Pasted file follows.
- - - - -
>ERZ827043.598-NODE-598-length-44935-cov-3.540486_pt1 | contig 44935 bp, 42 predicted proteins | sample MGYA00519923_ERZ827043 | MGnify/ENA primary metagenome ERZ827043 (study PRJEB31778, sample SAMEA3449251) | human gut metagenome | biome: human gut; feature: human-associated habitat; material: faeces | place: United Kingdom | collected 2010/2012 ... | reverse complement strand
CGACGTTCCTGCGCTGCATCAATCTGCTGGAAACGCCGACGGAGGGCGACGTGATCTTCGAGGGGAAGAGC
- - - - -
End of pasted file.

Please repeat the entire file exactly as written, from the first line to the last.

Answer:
>ERZ827043.598-NODE-598-length-44935-cov-3.540486_pt1 | contig 44935 bp, 42 predicted proteins | sample MGYA00519923_ERZ827043 | MGnify/ENA primary metagenome ERZ827043 (study PRJEB31778, sample SAMEA3449251) | human gut metagenome | biome: human gut; feature: human-associated habitat; material: faeces | place: United Kingdom | collected 2010/2012 ... | reverse complement strand
CGACGTTCCTGCGCTGCATCAATCTGCTGGAAACGCCGACGGAGGGCGACGTGATCTTCGAGGGGAAGAGC